Back in the days when smoking was much more accepted in public places, matchbooks were a primary method of promoting one’s business, especially in hospitality and retail games.
Bars, restaurants, bowling alleys, hotels … just about everyone had a supply of matches for smokers and these matchbooks – often beautifully designed – praised the place that offered them.
While we don’t see so many promotional matchbooks anymore, thankfully there are collectors out there who strive to keep great examples. One of these collectors – Adam Levin, who manages the Old Milwaukee Group on Facebook – shared some gems with us.
Enjoy this gripping look at some old Milwaukee businesses, via their matchbooks.
Avenue Cocktail Bar
Dating back to at least the late 1930s, the Avenue Cocktail Bar was, as you can see from the matchbook pictures, a Polynesian Tiki-themed lounge, also known for its Cyclone room and entertainment. live music. In May 1960, two bartenders were arrested for allowing minors to enter and by early 1961 the bar was closed. After a brief period of attempted sale of Avenue, its lights were auctioned off. The site is now occupied by the 1966 Greyhound Building, later renamed Clark Building after it was purchased by Emory Clark of Clark Oil.
The Belmont was built in 1926, according to plans by architect Martin Tullgren, on the southwest corner of 4th and Wells. During its last decades, it had become known as a sort of low-rent residential place, with a well-known bar and hair salon. It was demolished in 1996 to make way for the new convention center, but its iconic sign remains a lasting memory for many.
The true story of Chris Corners is the loving story of Anne and Jim Vollmar, who ran the bowling alley, founded by Anne Chris’ father, for over 40 years along with Anne John’s brother and wife Marion. The two couples married in a double ceremony in 1941 and celebrated their 50th anniversary together at Chris Corners in 1991. They sold the business the following year. In 2002, Anne and Jim died 25 hours apart.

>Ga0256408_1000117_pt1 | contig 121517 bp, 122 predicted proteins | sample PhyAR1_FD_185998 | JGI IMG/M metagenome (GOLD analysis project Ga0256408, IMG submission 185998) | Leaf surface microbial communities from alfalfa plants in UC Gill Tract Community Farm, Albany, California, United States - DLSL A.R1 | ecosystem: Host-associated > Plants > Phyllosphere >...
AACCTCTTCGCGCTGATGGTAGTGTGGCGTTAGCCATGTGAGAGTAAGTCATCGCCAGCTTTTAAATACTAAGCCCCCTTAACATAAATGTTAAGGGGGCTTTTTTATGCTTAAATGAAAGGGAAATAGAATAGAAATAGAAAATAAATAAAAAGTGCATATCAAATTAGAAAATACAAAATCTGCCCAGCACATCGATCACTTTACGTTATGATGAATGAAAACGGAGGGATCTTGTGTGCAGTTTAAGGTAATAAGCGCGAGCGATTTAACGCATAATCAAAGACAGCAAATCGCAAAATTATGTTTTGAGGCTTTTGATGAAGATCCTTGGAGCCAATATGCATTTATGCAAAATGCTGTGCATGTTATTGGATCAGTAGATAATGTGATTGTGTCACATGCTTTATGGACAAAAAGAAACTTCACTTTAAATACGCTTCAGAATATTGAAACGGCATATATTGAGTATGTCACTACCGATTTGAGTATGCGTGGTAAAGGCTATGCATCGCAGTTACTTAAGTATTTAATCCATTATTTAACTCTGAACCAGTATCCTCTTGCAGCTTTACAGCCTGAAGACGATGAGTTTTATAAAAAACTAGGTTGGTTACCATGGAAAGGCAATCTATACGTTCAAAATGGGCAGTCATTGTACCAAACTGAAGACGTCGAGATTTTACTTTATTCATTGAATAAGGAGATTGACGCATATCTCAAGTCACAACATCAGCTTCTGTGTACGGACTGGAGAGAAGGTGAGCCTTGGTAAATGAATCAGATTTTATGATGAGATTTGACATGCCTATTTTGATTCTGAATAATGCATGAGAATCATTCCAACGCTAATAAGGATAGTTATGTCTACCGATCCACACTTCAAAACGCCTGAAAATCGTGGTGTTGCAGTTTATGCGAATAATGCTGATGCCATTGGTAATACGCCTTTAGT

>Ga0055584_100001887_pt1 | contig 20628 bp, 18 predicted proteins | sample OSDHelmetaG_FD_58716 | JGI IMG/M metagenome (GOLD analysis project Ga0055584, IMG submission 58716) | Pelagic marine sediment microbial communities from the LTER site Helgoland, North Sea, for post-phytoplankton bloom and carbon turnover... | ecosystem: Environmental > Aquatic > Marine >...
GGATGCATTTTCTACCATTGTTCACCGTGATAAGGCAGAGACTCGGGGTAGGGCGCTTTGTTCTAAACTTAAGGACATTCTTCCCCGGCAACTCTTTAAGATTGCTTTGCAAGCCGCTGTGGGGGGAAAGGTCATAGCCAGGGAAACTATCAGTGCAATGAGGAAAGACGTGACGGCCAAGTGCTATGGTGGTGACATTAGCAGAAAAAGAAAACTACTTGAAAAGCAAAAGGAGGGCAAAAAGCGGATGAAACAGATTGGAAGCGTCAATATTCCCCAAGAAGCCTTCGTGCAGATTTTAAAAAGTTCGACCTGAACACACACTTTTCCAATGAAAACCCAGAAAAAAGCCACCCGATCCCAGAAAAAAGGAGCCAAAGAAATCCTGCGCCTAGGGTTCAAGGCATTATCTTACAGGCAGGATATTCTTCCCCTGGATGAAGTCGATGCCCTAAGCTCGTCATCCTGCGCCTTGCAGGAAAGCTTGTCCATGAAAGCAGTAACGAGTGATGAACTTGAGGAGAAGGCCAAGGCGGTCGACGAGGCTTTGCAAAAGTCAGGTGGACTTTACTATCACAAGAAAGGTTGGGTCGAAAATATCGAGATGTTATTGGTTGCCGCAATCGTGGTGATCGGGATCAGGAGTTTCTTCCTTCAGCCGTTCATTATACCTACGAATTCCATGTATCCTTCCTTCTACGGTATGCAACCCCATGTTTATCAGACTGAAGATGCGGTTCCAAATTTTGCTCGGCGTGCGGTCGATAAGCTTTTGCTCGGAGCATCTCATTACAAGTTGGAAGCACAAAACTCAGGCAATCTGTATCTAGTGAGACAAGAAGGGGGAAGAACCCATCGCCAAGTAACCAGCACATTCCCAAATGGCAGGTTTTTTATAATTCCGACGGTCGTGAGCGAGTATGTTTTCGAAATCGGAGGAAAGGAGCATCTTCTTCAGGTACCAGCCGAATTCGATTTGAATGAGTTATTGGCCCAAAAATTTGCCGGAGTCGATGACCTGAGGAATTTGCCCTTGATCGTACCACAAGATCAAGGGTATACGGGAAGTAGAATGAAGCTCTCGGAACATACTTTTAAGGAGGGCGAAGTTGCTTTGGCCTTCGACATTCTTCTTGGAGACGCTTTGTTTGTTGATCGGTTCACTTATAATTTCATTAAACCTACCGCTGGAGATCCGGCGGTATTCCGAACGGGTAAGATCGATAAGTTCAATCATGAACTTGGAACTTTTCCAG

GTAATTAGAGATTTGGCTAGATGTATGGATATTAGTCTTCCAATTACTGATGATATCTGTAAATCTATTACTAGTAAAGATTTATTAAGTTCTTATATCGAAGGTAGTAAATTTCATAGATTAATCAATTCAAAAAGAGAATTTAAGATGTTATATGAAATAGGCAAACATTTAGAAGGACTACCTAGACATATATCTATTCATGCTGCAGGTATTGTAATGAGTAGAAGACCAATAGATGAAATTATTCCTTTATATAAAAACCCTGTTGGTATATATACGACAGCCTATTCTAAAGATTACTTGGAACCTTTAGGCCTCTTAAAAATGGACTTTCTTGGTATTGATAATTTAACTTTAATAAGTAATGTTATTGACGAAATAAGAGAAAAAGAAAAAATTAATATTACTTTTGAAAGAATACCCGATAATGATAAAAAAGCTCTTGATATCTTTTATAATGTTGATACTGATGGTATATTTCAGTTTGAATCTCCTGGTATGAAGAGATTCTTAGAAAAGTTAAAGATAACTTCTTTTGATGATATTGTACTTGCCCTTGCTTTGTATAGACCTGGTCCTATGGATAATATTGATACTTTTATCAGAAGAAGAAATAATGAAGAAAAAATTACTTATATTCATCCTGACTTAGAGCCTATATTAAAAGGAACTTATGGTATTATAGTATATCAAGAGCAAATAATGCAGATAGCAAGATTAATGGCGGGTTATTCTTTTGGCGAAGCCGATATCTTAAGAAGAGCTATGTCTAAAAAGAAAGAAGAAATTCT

Located in a building, now razed, on the northeast corner of the 26th and Lisbon, John Erdmann’s tap worked until 1977. After an armed robbery that year, the place was put up for sale and was replaced by Mike’s Tavern, which operated in the 1980s. By 1933, the business was run by Wendelin Kraft, described in a newspaper as “the state organizer of Wisconsin Tavern Keepers Association â, in 1935, it was already operated by Christopher Erdmann, John’s father. A new industrial building was erected on the site in 2002.
Kohl’s doesn’t need to be featured here and this beautifully crafted matchbook is a reminder of the company’s roots in the Milwaukee grocery store. Maxwell Kohl started grocery shopping in 1927 and opened his first supermarket 19 years later. In 1962 it was the largest grocery chain in the state and a decade later when a controlling stake was sold to British American Tobacco it had 50 grocery stores, three liquor stores, three pharmacies and six department stores. A&P, which bought the grocery stores in 1983, closed them 20 years later.
Located in a striking modern 1960’s building on Capitol Drive just east of Highway 100 which had been built as the Golden Chicken location, Paradise Garden opened in 1961 after an explosion and fire that shut down its predecessor . It is not known whether the “new” Paradise Garden was related to the restaurant of the same name that opened in downtown Milwaukee in the 1920s, although it seems unlikely. The last reference I find at the restaurant – the building of which is now occupied by a religious bookstore – dates from 1979.
Opened as a drive-through by Bob Normoyle in 1938, the Pig’n Whistle has become famous not only for its Big Chief Burger, but also as an ice cream landmark. It closed in 1992 and was replaced by a family restaurant. More recently, the building was razed and replaced by a residential development.
Port Lanes opened in August 1962 at Brown Port Shopping Center and quickly became a popular bowling spot. It closed in 1992 and was replaced by a dispensary. His matchbox design is among the most eye-catching examples.
Although the building is still there, housing a liquor store, the Ritz Tavern only survived into the 1990s. It opened after repeal at 36th and Center, but moved to 3729 W. Center in 1936, where “Rudy (Krueger) and Les” boasted “the longest upright bar in town, outside of downtown.” It appears that another Ritz opened at 25th and Fond du Lac in 1938 and thereafter, Krueger alone ran the Center Street location. Perhaps a feud led Les to open a competing Ritz, or maybe the two Ritz taverns belonged to the pair. If you know, let me know in an email.
Strachota’s Milshore Bowl operated on Capitol Drive from 1953 to 1994. When it opened it was considered state-of-the-art, boasting of being “refrigerated air-conditioned, (with) fully automatic pin detectors. , no pinboys “. The site is now located under an Aldi parking lot. By the time Milshore opened, Les Strachota had been running Regent Lanes since at least 1941 in a handsome building located at 40th and north. Regent closed around the time Milshore did.